*Author of “Modern Accounting.” fAuthor of “Science of Accounts."

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to the insurance company for the reason that the business man is unable to prove what has been destroyed and the value thereof.

A properly authenticated Balance Sheet certified to by a public accountant is a material aid in the adjustment of claims as has often been demonstrated in practice. Where an inventory is not available at the time of fire, the claim is usually adjusted by using the “gross trading profit” test. The average gross trading profit in prior periods is used as the basis of determining the cost of sales. Deduct the average gross trading profit from sales and the result is the cost of sales. Having determined this, take the last known or recorded inventory, add purchases to date of fire and deduct cost of sales. The result is the inventory at time of fire. If a perpetual inventory has been maintained and the last Balance Sheet prepared by a Certified Public Accountant, no compromise with the insurance company need be made, but allowance for the full amount of the claim may be insisted upon.

2. AUDITING THEORY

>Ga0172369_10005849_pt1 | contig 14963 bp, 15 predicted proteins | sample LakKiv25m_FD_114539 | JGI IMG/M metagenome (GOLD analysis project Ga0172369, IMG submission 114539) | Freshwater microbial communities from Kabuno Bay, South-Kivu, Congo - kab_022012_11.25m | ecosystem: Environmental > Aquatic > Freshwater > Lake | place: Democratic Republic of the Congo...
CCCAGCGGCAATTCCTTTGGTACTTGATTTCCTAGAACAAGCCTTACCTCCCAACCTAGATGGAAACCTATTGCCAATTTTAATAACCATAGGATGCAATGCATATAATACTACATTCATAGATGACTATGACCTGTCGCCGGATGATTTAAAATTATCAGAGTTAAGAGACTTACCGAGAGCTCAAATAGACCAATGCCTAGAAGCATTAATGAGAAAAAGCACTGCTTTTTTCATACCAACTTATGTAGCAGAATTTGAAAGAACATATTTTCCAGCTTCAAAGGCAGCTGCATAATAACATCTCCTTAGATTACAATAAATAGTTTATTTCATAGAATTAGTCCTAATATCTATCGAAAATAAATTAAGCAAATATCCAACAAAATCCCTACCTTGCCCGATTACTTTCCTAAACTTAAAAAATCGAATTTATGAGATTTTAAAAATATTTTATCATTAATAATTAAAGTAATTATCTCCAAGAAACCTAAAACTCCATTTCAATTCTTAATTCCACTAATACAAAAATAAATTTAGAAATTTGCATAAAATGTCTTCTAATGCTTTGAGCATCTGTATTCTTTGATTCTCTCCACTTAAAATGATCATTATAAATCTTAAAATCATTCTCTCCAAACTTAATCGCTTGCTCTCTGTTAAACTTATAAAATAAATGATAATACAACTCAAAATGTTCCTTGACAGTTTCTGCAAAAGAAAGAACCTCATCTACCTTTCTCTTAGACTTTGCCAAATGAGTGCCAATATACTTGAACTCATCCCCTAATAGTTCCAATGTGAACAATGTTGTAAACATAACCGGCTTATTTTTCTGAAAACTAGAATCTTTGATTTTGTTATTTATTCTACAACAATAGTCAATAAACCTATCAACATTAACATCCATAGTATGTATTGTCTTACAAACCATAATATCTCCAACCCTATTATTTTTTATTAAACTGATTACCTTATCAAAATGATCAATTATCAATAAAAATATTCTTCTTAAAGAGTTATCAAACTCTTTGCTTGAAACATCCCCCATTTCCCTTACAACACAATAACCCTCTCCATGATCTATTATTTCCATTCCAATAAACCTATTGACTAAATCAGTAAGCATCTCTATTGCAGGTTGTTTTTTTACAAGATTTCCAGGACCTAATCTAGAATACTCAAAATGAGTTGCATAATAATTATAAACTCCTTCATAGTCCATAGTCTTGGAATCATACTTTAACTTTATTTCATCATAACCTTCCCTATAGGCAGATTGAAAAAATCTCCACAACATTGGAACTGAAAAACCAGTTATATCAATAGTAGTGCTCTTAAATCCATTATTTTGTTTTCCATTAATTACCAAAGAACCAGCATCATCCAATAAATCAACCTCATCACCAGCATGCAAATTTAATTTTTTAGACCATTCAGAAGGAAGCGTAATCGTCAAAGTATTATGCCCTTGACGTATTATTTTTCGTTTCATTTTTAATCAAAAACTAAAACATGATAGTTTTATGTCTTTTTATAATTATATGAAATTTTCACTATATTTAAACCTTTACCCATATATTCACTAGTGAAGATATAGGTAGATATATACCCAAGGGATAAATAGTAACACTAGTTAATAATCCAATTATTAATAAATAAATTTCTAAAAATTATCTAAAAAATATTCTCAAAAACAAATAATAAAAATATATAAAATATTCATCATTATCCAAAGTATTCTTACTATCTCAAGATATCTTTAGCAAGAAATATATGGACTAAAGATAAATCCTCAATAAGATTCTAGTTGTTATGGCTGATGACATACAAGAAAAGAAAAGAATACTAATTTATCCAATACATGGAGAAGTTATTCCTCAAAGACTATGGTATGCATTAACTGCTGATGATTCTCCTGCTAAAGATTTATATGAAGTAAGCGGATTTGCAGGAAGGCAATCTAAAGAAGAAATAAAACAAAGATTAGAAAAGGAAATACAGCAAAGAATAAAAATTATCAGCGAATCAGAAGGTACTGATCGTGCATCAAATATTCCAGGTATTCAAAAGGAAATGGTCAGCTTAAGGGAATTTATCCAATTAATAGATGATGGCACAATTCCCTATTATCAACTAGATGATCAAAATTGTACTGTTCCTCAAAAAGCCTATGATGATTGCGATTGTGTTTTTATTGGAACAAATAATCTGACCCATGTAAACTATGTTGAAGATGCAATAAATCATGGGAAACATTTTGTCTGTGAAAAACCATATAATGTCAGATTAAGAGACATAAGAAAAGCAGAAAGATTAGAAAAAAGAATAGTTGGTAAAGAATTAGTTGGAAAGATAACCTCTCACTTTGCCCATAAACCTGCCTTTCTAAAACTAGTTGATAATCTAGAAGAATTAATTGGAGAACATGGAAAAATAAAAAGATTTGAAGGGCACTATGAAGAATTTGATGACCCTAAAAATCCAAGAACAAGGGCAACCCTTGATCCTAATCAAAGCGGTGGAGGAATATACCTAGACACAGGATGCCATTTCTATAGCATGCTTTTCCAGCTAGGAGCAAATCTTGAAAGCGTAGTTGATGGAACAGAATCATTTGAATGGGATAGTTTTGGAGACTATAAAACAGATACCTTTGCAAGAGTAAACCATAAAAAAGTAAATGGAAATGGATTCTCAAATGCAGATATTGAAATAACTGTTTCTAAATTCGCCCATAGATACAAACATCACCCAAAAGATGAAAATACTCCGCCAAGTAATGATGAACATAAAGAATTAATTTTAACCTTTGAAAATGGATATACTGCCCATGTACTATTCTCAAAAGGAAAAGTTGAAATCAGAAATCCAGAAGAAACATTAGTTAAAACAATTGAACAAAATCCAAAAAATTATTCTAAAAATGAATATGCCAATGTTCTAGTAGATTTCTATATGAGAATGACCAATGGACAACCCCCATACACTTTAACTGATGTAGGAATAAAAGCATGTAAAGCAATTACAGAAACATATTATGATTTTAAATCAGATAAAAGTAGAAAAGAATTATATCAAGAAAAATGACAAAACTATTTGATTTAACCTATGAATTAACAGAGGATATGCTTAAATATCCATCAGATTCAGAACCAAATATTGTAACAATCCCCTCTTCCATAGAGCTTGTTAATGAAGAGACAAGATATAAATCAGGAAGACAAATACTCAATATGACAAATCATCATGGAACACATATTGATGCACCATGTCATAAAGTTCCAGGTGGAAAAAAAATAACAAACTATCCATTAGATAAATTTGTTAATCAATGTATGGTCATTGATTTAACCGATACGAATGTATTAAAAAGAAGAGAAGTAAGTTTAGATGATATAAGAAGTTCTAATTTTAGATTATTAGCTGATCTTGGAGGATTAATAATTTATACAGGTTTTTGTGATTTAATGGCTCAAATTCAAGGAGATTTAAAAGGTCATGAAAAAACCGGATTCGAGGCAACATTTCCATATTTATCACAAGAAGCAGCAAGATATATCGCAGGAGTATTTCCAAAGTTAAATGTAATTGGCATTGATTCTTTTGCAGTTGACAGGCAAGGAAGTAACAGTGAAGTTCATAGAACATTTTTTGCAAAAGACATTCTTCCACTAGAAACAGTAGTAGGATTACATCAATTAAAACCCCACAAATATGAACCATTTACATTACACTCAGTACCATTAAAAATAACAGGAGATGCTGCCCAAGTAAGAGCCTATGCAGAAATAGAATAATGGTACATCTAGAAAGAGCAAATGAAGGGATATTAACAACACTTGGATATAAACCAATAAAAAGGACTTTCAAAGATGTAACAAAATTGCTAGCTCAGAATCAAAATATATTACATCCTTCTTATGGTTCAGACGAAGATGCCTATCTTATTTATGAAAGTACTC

Quoting from Federal Reserve Bulletin:

Inventory Must Include Only Goods Owned. “Under this caption must be included only stocks of goods owned and under control of the owner. Stocks are often hypothecated and if this is the case the fact should be stated on the Balance Sheet.

Beginning Inventory Must Be Verified. “Inasmuch as the accuracy of the Profit and Loss account is absolutely dependent upon the accuracy of the inventories of merchandise at the beginning and end of the period under review, this part of the verification should receive special attention. When a Balance Sheet audit is being made for the first time, the inventory at the beginning of the period should receive as much attention as that at the end, and the auditor should take every precaution to satisfy himself that both inventories were taken on the same basis. Audit Program. “An acceptable program of audit for inventories is as follows: Stock Sheets. “(1) Secure the original stock sheets if they are in existence and carefully test the typewritten copies with them and with tickets, cards, or other memoranda that show the original count. Inventory Certificate. “(2) See that the sheets are certified to or initialed by the persons who took the stock, made the calculations and footings, and fixed the prices, and satisfy yourself that they are dependable and responsible persons. Obtain a clear and detailed statement in writing as to the method followed in taking stock and pricing it; also a certificate from a responsible head as to the accuracy of the inventory as a whole. Footings and Extensions. “(3) A thorough test of the accuracy of the footings and extensions should be made, especially of all large items.